The Rev. Vernon Walker studies public policy to advance his work aiding marginalized communities
Climate change threatens everyone, but the most vulnerable populations are the least likely to be at the table when reforms and responses—including the shift to clean energy—are being shaped, says the Rev. Vernon Walker, AG24.
This summer, he joined the fight to right that imbalance as the new climate justice program director at Boston-based Clean Water Action, where he focuses on policies and legislation that will give such residents a voice in the climate transition.
His work contributes to the growing movement of environmental justice, or climate justice, which tackles issues at the intersection of systemic racism, the environment, and public health.
In the United States, the legacy of segregation and discriminatory practices such as redlining have embedded inequity into certain communities, which are often urban and poor and where residents are forced to live close to pollution, or in areas with little protection or preparedness in the event of severe weather. These communities are more vulnerable than ever to the increasing impact of climate change, as in heat waves, flash floods, and other climate-related threats.
“Marginalized populations are disproportionately at risk from severe weather,” said Walker. “They deserve to be heard when it comes to creating resilient, healthy, and sustainable communities.”
Studying Public Policy
While working in local communities, Walker is also earning a master’s degree in public policy at the Tufts Department of Urban and Environmental Public Policy. A Neighborhood Fellow, he is gaining a deeper understanding of how public policy can transform how marginalized urban communities influence the transition to clean energy and a safer, cleaner, and greener world.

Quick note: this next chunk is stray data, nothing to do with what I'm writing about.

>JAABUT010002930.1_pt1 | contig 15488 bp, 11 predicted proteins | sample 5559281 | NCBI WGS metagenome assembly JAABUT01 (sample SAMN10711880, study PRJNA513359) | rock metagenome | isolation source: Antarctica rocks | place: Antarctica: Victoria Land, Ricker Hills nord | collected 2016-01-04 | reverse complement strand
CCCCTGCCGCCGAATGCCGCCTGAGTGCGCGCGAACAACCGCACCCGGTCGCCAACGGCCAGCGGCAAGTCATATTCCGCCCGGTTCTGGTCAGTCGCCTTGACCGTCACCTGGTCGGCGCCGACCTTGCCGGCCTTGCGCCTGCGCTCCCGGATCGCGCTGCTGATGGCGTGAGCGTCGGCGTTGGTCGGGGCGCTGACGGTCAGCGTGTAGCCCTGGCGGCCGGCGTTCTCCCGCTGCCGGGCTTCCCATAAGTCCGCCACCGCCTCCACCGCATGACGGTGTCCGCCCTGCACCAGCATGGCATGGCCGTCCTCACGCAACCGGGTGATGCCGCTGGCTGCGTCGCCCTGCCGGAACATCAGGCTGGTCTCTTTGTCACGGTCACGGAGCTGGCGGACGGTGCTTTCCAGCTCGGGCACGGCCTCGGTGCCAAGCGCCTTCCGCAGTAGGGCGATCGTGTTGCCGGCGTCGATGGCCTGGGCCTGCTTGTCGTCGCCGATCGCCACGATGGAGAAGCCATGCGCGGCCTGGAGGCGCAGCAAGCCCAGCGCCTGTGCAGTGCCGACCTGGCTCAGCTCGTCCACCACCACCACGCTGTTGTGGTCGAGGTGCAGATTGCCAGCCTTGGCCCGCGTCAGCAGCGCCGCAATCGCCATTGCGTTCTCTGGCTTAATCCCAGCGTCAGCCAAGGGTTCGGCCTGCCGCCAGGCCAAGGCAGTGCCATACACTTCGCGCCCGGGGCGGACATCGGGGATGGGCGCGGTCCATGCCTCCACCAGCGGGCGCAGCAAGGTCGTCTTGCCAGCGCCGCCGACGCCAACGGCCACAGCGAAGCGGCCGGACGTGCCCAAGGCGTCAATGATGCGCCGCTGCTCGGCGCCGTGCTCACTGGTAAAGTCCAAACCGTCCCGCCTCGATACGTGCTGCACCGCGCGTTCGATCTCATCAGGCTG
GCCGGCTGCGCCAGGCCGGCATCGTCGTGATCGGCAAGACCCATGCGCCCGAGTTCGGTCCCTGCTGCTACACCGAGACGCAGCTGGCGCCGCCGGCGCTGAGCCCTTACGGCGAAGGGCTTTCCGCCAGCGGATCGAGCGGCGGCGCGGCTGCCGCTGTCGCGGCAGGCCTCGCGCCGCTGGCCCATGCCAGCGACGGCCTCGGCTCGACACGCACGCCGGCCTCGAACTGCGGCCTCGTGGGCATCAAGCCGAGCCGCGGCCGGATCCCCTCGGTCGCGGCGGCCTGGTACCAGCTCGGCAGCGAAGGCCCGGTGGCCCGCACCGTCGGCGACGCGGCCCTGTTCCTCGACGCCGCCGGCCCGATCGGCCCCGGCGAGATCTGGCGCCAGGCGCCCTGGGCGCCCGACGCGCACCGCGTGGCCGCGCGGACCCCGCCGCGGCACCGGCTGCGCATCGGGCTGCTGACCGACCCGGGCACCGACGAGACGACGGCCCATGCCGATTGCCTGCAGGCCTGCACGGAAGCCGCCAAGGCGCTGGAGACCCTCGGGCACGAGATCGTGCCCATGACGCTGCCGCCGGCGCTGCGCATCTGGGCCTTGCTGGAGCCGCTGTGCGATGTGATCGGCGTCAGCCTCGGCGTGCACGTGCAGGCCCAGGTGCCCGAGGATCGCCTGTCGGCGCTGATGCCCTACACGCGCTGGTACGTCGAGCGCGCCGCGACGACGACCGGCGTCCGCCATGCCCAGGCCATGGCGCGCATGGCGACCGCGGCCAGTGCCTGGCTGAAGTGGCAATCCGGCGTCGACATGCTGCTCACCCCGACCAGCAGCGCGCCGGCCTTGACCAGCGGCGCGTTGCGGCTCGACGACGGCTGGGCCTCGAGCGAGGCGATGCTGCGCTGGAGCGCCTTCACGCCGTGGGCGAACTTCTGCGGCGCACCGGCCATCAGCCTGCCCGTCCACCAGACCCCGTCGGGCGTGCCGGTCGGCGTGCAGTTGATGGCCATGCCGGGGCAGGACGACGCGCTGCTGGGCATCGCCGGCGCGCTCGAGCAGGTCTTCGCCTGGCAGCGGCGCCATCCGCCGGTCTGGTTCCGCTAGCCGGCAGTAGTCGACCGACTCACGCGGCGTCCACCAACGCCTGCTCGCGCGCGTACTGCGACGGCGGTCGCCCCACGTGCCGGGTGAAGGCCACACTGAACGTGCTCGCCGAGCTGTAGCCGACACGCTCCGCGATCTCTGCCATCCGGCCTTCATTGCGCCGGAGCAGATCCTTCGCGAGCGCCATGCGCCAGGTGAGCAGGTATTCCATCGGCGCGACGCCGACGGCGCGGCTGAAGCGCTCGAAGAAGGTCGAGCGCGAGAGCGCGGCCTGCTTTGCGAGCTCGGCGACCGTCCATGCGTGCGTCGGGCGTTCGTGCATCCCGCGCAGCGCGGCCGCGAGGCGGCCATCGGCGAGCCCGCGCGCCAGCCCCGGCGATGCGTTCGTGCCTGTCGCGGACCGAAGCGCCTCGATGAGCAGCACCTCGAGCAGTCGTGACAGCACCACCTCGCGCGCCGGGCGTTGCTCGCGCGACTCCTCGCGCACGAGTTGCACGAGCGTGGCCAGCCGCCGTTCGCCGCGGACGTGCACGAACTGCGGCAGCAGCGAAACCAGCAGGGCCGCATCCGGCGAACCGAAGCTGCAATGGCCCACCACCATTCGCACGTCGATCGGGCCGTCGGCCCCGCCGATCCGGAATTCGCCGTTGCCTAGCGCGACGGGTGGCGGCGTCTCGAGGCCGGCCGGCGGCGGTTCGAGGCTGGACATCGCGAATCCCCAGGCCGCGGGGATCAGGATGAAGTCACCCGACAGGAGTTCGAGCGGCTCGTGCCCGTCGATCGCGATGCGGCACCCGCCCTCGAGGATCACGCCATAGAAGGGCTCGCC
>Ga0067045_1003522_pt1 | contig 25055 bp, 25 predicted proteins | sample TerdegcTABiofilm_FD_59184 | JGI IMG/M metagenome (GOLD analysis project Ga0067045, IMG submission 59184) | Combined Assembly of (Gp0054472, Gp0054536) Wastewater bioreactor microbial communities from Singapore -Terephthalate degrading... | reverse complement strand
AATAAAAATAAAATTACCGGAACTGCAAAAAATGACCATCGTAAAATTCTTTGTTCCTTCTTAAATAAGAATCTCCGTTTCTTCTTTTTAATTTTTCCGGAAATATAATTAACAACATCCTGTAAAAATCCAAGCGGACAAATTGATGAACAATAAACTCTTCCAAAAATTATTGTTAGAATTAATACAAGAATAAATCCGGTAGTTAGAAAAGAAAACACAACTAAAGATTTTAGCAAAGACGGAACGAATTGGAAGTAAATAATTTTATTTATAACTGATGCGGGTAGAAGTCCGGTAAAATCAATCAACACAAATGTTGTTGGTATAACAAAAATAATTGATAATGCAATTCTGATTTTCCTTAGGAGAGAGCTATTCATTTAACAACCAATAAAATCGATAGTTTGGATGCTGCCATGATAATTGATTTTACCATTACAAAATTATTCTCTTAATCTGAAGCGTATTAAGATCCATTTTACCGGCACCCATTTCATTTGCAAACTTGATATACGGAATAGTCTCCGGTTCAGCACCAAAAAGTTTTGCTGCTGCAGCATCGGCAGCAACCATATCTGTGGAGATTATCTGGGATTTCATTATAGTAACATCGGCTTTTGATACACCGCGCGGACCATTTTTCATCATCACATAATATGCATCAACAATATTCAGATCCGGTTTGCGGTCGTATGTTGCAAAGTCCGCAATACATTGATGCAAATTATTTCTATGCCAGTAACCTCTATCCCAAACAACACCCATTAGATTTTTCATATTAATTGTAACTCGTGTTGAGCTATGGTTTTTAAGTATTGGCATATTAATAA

He is also honing his ability to connect uplifting words with pragmatic action– to become what the Tufts program calls a “practical visionary.”
He’s found mentors in Julian Agyeman, a professor of urban and environmental planning and Fletcher Professor of Rhetoric and Debate, who works on just sustainability, and his advisor Penn Loh, distinguished senior lecturer and director of the Master of Public Policy Program and Community Practice, who championslower-income communities and communities of color in Greater Boston and beyond.
“What I’m learning has been both revelatory and inspirational,” said Walker. “It’s exciting to be part of a profound shift in how we think about environment policy work—one that is opening the door to resilience and healing in a proven, powerful way.”
A Grounding in Faith
Walker’s passion for community change and empowerment has deep roots in his childhood in the Mill Creek section of West Philadelphia, a “blighted, impoverished neighborhood.” His mother eventually resettled the family in North Philadelphia, and there, as a teenager, he discovered the life-changing ministry of Deliverance Evangelistic Church.
“The heart of my activism,” he said, “is rooted in my faith in God and the belief to be able to help create a better world, to be a good Samaritan.”
Walker followed his calling to serve from his local church to a degree in organizational leadership from Penn State and a master’s degree in theological studies from Boston University School of Theology.